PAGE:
TRANSCRIPT: Physical Connectivity

Four Big Questions with Olly Norojono, ADB Pacific Department's DB Pacific Department's Director of Transport, Energy and Natural Resources. 

Q: How does better infrastructure help the Pacific?

A: The 15 developing member countries in the Pacific have unique challenges in terms of their isolation—they are a long way away from each other and the rest of the world. So physical infrastructure that reduces those travel times—be it ports, roads, or airports—can make a really big difference. One project we can look at is the Highland Highway in Papua New Guinea. This is about 400kms of road and with the improvement of the road you have a shorter travel time that will reduce the cost of travel. Another project is the building of a new port in Nauru. With ADB financing of $21.3 million, we hope to shorten the turnaround of vessels going to the port from 21 days to 4 days. That will have a big impact. It will eventually reduce the cost of transport, which will then reduce the cost of bringing commodities into the country, which will lead to lower retail prices for consumers.

Q: What are the key infrastructure priorities for the Pacific?

A: The isolation many Pacific islanders feel doesn’t necessarily just apply to the outside world—it also applies to the distance from their own countrymen and women. Many people live in remote parts of the country and improved roads that can weather the impact of floods, winds, and storms are vital for maintaining and improving their quality of life. So roads have been the priority and will continue to be the priority. Of course, our operations in the maritime and ports have been increasing and will continue to increase. And we also have very important operations in civil aviation. In Papua New Guinea at the moment, ADB is spearheading a project to help the private sector develop a new international passenger terminal at Port Moresby International Airport.

Q: How does ADB decide which projects get the go ahead?

A: The key is to have a top-class project design. That is always the first step. The design needs to be done in accordance with technical criteria and with an accurate cost assessment. It also needs to have resilience built into the design. The project has to be relevant, it has to be effective, it has to be efficient, and it has to be sustainable. That means it needs to be able to withstand natural disasters and the fluctuations in the weather, but also have a positive impact on the surrounding environment. Last but not least, we need to have a good system which makes sure that the project is executed in accordance with a plan and is properly maintained after completion.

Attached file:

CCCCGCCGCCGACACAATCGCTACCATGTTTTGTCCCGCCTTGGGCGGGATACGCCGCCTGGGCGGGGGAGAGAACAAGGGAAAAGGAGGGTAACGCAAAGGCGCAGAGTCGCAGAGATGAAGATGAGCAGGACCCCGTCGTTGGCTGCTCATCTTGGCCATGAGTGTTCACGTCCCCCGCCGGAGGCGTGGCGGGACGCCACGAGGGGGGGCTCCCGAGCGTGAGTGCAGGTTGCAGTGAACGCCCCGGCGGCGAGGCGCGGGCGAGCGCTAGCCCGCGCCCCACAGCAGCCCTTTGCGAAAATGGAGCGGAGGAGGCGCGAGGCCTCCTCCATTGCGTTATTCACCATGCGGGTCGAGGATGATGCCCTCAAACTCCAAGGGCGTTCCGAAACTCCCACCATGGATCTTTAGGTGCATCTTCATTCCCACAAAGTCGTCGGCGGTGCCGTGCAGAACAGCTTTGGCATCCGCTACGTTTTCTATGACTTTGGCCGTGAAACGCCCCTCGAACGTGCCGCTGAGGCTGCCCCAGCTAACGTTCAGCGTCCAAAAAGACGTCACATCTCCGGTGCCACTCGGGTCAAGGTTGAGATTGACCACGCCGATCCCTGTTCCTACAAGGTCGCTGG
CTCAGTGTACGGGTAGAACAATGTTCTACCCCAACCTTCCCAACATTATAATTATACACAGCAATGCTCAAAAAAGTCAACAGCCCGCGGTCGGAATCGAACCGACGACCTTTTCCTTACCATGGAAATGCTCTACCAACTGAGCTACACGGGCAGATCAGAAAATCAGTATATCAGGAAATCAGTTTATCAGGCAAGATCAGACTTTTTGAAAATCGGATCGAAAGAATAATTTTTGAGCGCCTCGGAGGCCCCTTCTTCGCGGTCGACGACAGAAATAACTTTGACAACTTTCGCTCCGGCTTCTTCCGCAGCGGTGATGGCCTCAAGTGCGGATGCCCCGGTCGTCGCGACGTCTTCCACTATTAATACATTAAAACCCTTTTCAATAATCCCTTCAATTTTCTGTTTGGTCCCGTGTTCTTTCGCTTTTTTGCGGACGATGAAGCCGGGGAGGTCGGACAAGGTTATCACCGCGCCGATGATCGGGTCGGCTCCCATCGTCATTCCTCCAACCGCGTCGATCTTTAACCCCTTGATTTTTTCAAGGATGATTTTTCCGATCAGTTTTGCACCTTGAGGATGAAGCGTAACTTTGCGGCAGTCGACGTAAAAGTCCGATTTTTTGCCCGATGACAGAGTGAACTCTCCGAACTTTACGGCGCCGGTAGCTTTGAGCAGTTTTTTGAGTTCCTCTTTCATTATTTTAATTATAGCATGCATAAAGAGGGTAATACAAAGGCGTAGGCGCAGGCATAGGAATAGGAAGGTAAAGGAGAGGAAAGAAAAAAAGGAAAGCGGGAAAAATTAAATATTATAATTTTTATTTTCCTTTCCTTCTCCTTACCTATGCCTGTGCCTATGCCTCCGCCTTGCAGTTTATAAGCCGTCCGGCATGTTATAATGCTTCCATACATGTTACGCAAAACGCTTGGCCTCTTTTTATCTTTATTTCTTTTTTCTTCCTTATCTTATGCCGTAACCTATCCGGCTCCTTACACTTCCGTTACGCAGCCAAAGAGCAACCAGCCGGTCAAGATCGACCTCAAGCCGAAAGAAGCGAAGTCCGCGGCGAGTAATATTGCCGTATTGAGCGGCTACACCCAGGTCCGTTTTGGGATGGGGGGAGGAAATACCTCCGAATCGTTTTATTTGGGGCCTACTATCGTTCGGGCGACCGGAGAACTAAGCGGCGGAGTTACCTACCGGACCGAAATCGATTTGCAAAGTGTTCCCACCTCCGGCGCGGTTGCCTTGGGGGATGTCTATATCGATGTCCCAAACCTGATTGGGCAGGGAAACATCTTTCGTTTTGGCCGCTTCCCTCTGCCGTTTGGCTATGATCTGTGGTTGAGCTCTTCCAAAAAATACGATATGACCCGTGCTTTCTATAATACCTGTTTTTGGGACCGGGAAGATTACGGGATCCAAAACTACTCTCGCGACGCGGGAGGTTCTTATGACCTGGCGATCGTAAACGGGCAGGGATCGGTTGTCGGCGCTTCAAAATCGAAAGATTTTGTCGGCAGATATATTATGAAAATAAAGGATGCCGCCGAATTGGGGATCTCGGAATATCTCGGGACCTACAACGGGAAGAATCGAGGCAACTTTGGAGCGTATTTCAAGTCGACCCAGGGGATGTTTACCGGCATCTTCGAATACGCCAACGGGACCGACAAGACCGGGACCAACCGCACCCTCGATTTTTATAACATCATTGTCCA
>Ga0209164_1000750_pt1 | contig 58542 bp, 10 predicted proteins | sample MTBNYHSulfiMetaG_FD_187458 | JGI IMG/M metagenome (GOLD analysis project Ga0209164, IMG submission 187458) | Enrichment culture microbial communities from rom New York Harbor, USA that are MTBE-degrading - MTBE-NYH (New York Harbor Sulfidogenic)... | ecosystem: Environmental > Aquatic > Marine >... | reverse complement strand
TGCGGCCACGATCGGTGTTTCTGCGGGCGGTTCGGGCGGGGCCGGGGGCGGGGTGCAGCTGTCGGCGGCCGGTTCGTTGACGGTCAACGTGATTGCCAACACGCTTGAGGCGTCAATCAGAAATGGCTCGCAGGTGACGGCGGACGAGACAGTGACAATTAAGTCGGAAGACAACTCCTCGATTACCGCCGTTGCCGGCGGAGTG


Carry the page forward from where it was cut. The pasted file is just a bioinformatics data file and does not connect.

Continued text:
Q: Who benefits from better physical infrastructure in the Pacific?

A: Lots of people benefit from better roads, ports, and airports. The business community benefits because they will enjoy shorter travel times and lower costs of transport. That helps to grow the private sector which provides employment opportunities and better and cheaper goods and services for consumers. The community in rural areas also really benefit from better infrastructure because they can more easily and more often go to school, to health facilities, to community activities if the physical infrastructure around them is reliable and efficient.

In terms of the digital, ADB has been working to make affordable, high-speed internet available to help people and businesses overcome their isolation. ADB has committed some $107 million to help finance submarine cable projects in six Pacific countries—the Cook Islands, Kiribati, Nauru, Palau, Samoa, and Tonga—to facilitate faster internet speed and lower costs for consumers.

ADB is also providing technical assistance to improve e-governance in the Cook Islands.

In 2018, ADB’s loan and grant portfolio for physical connectivity stood at 24 projects with a total value of $1.7 billion, while ADB’s overall loan and grant portfolio for digital connectivity boasted five projects and a total value of $104 million.

With improved physical infrastructure like roads, ports, and airports and faster and cheaper internet, the Pacific islands are doing much to mitigate their distance from each other and the rest of the world.